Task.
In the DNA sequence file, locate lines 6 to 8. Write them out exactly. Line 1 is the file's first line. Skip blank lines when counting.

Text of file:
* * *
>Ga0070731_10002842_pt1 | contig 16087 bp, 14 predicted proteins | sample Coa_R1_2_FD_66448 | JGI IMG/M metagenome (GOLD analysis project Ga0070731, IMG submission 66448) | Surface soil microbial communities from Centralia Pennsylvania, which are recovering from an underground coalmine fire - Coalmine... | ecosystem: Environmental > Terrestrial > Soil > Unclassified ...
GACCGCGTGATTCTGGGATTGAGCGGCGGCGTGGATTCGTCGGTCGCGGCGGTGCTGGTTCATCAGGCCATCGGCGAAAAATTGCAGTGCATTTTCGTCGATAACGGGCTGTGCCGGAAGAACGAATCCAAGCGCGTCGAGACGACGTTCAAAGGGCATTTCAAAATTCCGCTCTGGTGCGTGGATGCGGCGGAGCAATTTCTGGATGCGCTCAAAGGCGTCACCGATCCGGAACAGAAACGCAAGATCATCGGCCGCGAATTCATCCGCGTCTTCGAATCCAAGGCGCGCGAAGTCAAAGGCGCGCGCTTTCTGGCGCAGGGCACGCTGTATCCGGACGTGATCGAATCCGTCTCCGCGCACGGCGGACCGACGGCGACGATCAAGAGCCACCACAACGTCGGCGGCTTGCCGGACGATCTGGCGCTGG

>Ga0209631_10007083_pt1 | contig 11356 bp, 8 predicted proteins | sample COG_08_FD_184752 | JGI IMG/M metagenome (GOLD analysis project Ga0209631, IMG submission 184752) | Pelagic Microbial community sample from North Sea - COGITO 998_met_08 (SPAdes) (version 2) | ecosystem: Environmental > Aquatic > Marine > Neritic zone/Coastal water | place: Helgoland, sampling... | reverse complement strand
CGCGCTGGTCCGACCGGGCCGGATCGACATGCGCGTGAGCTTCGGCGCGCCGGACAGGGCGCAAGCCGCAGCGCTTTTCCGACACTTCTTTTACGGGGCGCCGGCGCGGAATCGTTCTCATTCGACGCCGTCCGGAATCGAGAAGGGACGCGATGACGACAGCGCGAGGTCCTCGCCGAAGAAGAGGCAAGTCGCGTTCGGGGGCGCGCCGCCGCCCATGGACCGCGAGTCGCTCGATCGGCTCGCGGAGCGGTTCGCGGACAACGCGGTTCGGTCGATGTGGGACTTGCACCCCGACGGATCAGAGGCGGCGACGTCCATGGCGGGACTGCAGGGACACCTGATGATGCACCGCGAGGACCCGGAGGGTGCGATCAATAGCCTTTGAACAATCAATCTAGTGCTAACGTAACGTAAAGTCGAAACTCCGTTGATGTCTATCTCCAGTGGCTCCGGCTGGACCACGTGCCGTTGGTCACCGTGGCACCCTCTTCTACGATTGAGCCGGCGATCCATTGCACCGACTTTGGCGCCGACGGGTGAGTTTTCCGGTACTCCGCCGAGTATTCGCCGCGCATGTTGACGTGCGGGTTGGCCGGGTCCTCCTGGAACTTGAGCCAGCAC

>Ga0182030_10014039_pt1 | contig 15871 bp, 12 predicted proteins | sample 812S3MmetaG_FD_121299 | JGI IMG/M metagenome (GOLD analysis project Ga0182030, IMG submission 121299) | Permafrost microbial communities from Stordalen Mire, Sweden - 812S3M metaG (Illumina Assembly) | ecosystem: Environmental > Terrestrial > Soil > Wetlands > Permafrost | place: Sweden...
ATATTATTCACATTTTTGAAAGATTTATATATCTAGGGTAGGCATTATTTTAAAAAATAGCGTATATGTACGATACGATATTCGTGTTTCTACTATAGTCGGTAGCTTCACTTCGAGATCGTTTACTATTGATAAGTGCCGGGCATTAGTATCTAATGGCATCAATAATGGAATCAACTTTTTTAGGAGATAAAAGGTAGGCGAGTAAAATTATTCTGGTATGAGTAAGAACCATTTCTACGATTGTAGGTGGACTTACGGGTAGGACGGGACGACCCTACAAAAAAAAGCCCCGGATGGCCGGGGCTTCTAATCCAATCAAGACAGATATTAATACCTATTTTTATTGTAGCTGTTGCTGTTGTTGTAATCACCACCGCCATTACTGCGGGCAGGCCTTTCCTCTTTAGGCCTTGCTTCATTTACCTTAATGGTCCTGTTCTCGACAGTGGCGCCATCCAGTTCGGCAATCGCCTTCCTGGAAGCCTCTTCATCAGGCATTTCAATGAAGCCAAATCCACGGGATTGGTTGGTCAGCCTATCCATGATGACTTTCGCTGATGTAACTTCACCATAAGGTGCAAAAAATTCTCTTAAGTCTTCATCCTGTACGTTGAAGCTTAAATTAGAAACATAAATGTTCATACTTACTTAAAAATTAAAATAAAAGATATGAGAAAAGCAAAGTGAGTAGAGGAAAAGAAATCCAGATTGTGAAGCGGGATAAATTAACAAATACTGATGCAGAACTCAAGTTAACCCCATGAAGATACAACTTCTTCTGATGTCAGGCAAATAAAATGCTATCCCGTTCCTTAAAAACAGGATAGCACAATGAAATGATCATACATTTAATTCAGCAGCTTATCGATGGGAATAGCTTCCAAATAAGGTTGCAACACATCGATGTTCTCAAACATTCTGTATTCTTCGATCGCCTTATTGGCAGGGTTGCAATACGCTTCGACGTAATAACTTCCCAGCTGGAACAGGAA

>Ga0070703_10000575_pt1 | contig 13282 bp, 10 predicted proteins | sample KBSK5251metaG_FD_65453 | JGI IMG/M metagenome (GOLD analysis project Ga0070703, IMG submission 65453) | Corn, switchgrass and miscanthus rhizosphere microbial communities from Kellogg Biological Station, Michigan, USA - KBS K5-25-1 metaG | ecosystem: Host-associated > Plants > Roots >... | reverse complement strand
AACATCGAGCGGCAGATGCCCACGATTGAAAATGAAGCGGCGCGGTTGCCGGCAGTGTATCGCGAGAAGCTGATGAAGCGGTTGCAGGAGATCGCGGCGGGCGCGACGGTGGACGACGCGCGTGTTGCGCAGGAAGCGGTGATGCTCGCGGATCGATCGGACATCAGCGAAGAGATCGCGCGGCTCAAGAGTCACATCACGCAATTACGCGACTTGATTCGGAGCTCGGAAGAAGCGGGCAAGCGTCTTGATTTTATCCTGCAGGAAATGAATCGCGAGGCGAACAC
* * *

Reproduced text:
ATATTATTCACATTTTTGAAAGATTTATATATCTAGGGTAGGCATTATTTTAAAAAATAGCGTATATGTACGATACGATATTCGTGTTTCTACTATAGTCGGTAGCTTCACTTCGAGATCGTTTACTATTGATAAGTGCCGGGCATTAGTATCTAATGGCATCAATAATGGAATCAACTTTTTTAGGAGATAAAAGGTAGGCGAGTAAAATTATTCTGGTATGAGTAAGAACCATTTCTACGATTGTAGGTGGACTTACGGGTAGGACGGGACGACCCTACAAAAAAAAGCCCCGGATGGCCGGGGCTTCTAATCCAATCAAGACAGATATTAATACCTATTTTTATTGTAGCTGTTGCTGTTGTTGTAATCACCACCGCCATTACTGCGGGCAGGCCTTTCCTCTTTAGGCCTTGCTTCATTTACCTTAATGGTCCTGTTCTCGACAGTGGCGCCATCCAGTTCGGCAATCGCCTTCCTGGAAGCCTCTTCATCAGGCATTTCAATGAAGCCAAATCCACGGGATTGGTTGGTCAGCCTATCCATGATGACTTTCGCTGATGTAACTTCACCATAAGGTGCAAAAAATTCTCTTAAGTCTTCATCCTGTACGTTGAAGCTTAAATTAGAAACATAAATGTTCATACTTACTTAAAAATTAAAATAAAAGATATGAGAAAAGCAAAGTGAGTAGAGGAAAAGAAATCCAGATTGTGAAGCGGGATAAATTAACAAATACTGATGCAGAACTCAAGTTAACCCCATGAAGATACAACTTCTTCTGATGTCAGGCAAATAAAATGCTATCCCGTTCCTTAAAAACAGGATAGCACAATGAAATGATCATACATTTAATTCAGCAGCTTATCGATGGGAATAGCTTCCAAATAAGGTTGCAACACATCGATGTTCTCAAACATTCTGTATTCTTCGATCGCCTTATTGGCAGGGTTGCAATACGCTTCGACGTAATAACTTCCCAGCTGGAACAGGAA

>Ga0070703_10000575_pt1 | contig 13282 bp, 10 predicted proteins | sample KBSK5251metaG_FD_65453 | JGI IMG/M metagenome (GOLD analysis project Ga0070703, IMG submission 65453) | Corn, switchgrass and miscanthus rhizosphere microbial communities from Kellogg Biological Station, Michigan, USA - KBS K5-25-1 metaG | ecosystem: Host-associated > Plants > Roots >... | reverse complement strand
AACATCGAGCGGCAGATGCCCACGATTGAAAATGAAGCGGCGCGGTTGCCGGCAGTGTATCGCGAGAAGCTGATGAAGCGGTTGCAGGAGATCGCGGCGGGCGCGACGGTGGACGACGCGCGTGTTGCGCAGGAAGCGGTGATGCTCGCGGATCGATCGGACATCAGCGAAGAGATCGCGCGGCTCAAGAGTCACATCACGCAATTACGCGACTTGATTCGGAGCTCGGAAGAAGCGGGCAAGCGTCTTGATTTTATCCTGCAGGAAATGAATCGCGAGGCGAACAC